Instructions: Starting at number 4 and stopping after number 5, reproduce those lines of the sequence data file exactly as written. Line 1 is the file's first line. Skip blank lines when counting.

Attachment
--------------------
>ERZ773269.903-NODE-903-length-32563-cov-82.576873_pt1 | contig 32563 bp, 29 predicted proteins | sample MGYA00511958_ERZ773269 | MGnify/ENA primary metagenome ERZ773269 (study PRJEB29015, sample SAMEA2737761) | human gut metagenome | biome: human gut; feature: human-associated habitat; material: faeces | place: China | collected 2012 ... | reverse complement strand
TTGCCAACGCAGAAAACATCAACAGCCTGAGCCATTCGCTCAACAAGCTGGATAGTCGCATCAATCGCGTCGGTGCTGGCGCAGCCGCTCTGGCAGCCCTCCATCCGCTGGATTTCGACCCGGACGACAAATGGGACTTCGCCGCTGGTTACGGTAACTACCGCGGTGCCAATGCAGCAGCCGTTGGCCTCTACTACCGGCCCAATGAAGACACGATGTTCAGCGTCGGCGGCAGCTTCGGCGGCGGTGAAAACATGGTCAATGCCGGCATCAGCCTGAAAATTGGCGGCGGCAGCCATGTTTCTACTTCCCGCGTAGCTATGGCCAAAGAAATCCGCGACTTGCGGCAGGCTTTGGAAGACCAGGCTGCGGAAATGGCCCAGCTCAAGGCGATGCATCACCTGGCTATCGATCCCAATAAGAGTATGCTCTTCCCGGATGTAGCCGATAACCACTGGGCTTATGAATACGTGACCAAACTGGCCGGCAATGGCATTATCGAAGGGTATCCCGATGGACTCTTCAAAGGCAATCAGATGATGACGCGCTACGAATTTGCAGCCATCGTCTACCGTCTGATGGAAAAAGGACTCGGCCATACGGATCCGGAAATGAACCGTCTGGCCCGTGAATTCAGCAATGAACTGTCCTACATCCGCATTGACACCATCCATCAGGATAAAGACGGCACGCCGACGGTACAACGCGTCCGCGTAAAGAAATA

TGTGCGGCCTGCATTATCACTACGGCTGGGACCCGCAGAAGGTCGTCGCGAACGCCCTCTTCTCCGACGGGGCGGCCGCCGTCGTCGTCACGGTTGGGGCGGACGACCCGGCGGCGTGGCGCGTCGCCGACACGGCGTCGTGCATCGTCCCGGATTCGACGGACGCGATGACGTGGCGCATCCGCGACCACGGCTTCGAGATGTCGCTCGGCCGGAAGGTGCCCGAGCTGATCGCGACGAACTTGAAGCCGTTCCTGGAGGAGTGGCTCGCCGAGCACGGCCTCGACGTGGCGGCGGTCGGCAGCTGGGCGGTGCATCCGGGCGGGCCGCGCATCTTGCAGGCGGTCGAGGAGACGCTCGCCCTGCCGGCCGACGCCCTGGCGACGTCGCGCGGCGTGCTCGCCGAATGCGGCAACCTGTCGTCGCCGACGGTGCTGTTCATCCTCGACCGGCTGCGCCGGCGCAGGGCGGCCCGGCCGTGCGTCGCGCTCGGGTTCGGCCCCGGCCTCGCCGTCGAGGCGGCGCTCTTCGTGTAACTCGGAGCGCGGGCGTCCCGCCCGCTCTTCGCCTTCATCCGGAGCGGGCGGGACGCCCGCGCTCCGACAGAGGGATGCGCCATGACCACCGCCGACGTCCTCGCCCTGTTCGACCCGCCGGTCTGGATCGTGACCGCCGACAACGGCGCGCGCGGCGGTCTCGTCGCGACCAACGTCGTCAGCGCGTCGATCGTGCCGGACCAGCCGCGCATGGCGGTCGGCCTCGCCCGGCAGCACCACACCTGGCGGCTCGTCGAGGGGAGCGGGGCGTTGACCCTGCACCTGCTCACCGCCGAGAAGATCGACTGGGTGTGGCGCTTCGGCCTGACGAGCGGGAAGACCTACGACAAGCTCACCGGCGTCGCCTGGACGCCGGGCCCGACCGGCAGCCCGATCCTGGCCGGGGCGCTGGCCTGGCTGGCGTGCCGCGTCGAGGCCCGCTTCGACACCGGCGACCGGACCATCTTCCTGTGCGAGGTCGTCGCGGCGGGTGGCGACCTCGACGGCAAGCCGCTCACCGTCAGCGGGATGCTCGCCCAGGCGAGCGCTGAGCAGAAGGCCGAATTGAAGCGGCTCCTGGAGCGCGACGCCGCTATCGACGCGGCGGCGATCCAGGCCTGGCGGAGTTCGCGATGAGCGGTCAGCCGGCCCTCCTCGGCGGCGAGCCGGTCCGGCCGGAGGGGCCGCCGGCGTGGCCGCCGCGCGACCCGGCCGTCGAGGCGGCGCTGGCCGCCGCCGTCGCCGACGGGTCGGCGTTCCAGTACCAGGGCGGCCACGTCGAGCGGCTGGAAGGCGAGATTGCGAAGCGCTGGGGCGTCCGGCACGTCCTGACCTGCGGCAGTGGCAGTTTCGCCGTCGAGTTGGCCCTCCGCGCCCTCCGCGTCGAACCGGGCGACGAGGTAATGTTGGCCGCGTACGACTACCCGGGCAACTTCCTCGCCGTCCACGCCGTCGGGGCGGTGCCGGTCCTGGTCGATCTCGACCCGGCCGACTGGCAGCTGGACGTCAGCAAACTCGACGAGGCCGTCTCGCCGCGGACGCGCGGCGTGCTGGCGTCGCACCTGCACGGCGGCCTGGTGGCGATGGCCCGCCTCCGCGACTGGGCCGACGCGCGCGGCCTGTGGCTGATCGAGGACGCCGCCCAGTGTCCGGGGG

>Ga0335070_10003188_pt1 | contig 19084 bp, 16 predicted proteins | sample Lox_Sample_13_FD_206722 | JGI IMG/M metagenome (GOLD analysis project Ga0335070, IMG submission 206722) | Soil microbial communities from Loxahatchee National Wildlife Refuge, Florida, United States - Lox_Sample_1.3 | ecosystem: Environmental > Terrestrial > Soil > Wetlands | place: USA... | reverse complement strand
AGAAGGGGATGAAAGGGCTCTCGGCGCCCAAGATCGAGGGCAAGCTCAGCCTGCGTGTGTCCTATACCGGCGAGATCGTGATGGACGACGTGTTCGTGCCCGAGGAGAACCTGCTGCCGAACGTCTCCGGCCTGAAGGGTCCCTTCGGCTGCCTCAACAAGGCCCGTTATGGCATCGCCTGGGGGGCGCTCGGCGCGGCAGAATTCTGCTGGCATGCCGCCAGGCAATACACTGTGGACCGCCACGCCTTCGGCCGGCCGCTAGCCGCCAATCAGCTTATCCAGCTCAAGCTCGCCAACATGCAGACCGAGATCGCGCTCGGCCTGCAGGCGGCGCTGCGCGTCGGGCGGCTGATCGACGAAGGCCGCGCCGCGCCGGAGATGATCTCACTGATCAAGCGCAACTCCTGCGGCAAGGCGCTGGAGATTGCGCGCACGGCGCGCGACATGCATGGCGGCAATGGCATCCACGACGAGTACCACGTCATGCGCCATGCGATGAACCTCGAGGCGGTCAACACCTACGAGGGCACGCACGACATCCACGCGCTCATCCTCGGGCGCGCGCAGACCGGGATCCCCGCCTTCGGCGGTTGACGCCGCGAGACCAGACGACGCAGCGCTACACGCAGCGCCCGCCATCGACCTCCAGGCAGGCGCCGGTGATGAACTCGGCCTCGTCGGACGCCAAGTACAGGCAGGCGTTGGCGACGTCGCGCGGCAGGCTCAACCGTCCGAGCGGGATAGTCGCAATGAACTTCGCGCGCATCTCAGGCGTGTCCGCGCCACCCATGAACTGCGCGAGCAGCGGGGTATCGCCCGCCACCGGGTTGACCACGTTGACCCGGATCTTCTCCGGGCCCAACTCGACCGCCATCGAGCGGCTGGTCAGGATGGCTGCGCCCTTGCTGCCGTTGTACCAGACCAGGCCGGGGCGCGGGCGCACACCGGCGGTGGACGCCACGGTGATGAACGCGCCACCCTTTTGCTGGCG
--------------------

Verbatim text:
>Ga0335070_10003188_pt1 | contig 19084 bp, 16 predicted proteins | sample Lox_Sample_13_FD_206722 | JGI IMG/M metagenome (GOLD analysis project Ga0335070, IMG submission 206722) | Soil microbial communities from Loxahatchee National Wildlife Refuge, Florida, United States - Lox_Sample_1.3 | ecosystem: Environmental > Terrestrial > Soil > Wetlands | place: USA... | reverse complement strand
AGAAGGGGATGAAAGGGCTCTCGGCGCCCAAGATCGAGGGCAAGCTCAGCCTGCGTGTGTCCTATACCGGCGAGATCGTGATGGACGACGTGTTCGTGCCCGAGGAGAACCTGCTGCCGAACGTCTCCGGCCTGAAGGGTCCCTTCGGCTGCCTCAACAAGGCCCGTTATGGCATCGCCTGGGGGGCGCTCGGCGCGGCAGAATTCTGCTGGCATGCCGCCAGGCAATACACTGTGGACCGCCACGCCTTCGGCCGGCCGCTAGCCGCCAATCAGCTTATCCAGCTCAAGCTCGCCAACATGCAGACCGAGATCGCGCTCGGCCTGCAGGCGGCGCTGCGCGTCGGGCGGCTGATCGACGAAGGCCGCGCCGCGCCGGAGATGATCTCACTGATCAAGCGCAACTCCTGCGGCAAGGCGCTGGAGATTGCGCGCACGGCGCGCGACATGCATGGCGGCAATGGCATCCACGACGAGTACCACGTCATGCGCCATGCGATGAACCTCGAGGCGGTCAACACCTACGAGGGCACGCACGACATCCACGCGCTCATCCTCGGGCGCGCGCAGACCGGGATCCCCGCCTTCGGCGGTTGACGCCGCGAGACCAGACGACGCAGCGCTACACGCAGCGCCCGCCATCGACCTCCAGGCAGGCGCCGGTGATGAACTCGGCCTCGTCGGACGCCAAGTACAGGCAGGCGTTGGCGACGTCGCGCGGCAGGCTCAACCGTCCGAGCGGGATAGTCGCAATGAACTTCGCGCGCATCTCAGGCGTGTCCGCGCCACCCATGAACTGCGCGAGCAGCGGGGTATCGCCCGCCACCGGGTTGACCACGTTGACCCGGATCTTCTCCGGGCCCAACTCGACCGCCATCGAGCGGCTGGTCAGGATGGCTGCGCCCTTGCTGCCGTTGTACCAGACCAGGCCGGGGCGCGGGCGCACACCGGCGGTGGACGCCACGGTGATGAACGCGCCACCCTTTTGCTGGCG